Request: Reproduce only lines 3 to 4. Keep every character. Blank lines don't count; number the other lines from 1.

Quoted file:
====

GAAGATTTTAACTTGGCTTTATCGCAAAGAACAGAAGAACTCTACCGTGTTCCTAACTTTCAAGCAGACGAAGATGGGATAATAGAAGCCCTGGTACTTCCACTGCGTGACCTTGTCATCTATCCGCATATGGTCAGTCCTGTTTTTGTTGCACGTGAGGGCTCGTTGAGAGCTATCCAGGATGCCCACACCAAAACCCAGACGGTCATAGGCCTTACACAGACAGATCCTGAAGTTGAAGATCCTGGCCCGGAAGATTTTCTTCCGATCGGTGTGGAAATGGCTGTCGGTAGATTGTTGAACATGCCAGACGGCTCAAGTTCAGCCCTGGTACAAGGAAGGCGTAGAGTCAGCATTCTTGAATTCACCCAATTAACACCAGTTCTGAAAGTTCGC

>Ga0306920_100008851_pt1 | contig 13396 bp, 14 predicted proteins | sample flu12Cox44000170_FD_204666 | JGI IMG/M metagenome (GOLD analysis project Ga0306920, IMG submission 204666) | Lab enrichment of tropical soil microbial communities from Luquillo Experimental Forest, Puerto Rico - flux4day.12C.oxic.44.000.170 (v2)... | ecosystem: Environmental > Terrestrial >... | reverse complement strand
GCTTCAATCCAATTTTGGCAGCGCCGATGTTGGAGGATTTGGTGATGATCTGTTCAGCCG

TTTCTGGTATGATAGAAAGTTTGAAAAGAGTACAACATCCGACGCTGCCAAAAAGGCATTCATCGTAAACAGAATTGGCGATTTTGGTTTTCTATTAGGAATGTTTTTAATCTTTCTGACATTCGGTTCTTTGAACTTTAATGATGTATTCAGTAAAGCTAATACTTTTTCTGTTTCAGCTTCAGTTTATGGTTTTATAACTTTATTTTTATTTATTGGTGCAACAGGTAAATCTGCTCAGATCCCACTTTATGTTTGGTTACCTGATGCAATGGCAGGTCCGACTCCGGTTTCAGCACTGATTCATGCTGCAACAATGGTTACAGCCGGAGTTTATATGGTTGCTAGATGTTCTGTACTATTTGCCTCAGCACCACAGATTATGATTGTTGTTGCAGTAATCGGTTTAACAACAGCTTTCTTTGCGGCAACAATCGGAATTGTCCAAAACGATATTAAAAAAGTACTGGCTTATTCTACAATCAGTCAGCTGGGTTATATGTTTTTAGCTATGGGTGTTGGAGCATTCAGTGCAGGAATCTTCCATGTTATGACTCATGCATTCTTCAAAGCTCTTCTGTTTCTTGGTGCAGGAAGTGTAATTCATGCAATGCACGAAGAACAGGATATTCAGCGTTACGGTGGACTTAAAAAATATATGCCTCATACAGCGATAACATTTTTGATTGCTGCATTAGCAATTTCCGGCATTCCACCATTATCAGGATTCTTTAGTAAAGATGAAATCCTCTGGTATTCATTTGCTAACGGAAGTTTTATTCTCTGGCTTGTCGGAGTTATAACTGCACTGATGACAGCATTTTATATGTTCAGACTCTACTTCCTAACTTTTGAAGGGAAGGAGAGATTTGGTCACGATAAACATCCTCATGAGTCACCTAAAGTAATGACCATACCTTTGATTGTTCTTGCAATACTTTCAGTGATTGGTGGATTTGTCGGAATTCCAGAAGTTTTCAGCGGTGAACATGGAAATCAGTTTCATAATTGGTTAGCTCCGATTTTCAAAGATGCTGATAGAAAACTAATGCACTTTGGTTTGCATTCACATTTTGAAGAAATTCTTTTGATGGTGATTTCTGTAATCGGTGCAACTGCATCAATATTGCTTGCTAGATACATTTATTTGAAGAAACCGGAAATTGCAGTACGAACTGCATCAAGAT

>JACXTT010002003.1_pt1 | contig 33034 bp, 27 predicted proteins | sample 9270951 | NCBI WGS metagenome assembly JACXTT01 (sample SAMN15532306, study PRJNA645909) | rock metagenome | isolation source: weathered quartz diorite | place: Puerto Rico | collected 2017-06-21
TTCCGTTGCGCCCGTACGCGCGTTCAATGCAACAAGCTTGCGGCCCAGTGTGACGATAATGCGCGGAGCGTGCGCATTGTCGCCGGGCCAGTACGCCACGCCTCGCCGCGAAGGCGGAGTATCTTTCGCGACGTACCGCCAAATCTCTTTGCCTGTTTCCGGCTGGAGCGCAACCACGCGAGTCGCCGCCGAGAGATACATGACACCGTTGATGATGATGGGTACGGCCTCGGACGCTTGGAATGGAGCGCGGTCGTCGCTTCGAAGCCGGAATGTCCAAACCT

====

GCTTCAATCCAATTTTGGCAGCGCCGATGTTGGAGGATTTGGTGATGATCTGTTCAGCCG

TTTCTGGTATGATAGAAAGTTTGAAAAGAGTACAACATCCGACGCTGCCAAAAAGGCATTCATCGTAAACAGAATTGGCGATTTTGGTTTTCTATTAGGAATGTTTTTAATCTTTCTGACATTCGGTTCTTTGAACTTTAATGATGTATTCAGTAAAGCTAATACTTTTTCTGTTTCAGCTTCAGTTTATGGTTTTATAACTTTATTTTTATTTATTGGTGCAACAGGTAAATCTGCTCAGATCCCACTTTATGTTTGGTTACCTGATGCAATGGCAGGTCCGACTCCGGTTTCAGCACTGATTCATGCTGCAACAATGGTTACAGCCGGAGTTTATATGGTTGCTAGATGTTCTGTACTATTTGCCTCAGCACCACAGATTATGATTGTTGTTGCAGTAATCGGTTTAACAACAGCTTTCTTTGCGGCAACAATCGGAATTGTCCAAAACGATATTAAAAAAGTACTGGCTTATTCTACAATCAGTCAGCTGGGTTATATGTTTTTAGCTATGGGTGTTGGAGCATTCAGTGCAGGAATCTTCCATGTTATGACTCATGCATTCTTCAAAGCTCTTCTGTTTCTTGGTGCAGGAAGTGTAATTCATGCAATGCACGAAGAACAGGATATTCAGCGTTACGGTGGACTTAAAAAATATATGCCTCATACAGCGATAACATTTTTGATTGCTGCATTAGCAATTTCCGGCATTCCACCATTATCAGGATTCTTTAGTAAAGATGAAATCCTCTGGTATTCATTTGCTAACGGAAGTTTTATTCTCTGGCTTGTCGGAGTTATAACTGCACTGATGACAGCATTTTATATGTTCAGACTCTACTTCCTAACTTTTGAAGGGAAGGAGAGATTTGGTCACGATAAACATCCTCATGAGTCACCTAAAGTAATGACCATACCTTTGATTGTTCTTGCAATACTTTCAGTGATTGGTGGATTTGTCGGAATTCCAGAAGTTTTCAGCGGTGAACATGGAAATCAGTTTCATAATTGGTTAGCTCCGATTTTCAAAGATGCTGATAGAAAACTAATGCACTTTGGTTTGCATTCACATTTTGAAGAAATTCTTTTGATGGTGATTTCTGTAATCGGTGCAACTGCATCAATATTGCTTGCTAGATACATTTATTTGAAGAAACCGGAAATTGCAGTACGAACTGCATCAAGAT